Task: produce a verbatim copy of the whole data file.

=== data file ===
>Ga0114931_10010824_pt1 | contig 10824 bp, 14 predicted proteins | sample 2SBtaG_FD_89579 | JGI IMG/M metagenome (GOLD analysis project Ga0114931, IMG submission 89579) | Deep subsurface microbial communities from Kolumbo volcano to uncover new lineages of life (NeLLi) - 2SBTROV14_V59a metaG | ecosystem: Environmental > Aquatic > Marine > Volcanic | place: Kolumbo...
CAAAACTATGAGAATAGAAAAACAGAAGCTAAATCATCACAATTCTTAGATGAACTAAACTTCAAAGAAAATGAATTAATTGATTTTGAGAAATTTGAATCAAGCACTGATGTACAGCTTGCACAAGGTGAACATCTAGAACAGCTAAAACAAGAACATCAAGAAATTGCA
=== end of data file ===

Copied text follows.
>Ga0114931_10010824_pt1 | contig 10824 bp, 14 predicted proteins | sample 2SBtaG_FD_89579 | JGI IMG/M metagenome (GOLD analysis project Ga0114931, IMG submission 89579) | Deep subsurface microbial communities from Kolumbo volcano to uncover new lineages of life (NeLLi) - 2SBTROV14_V59a metaG | ecosystem: Environmental > Aquatic > Marine > Volcanic | place: Kolumbo...
CAAAACTATGAGAATAGAAAAACAGAAGCTAAATCATCACAATTCTTAGATGAACTAAACTTCAAAGAAAATGAATTAATTGATTTTGAGAAATTTGAATCAAGCACTGATGTACAGCTTGCACAAGGTGAACATCTAGAACAGCTAAAACAAGAACATCAAGAAATTGCA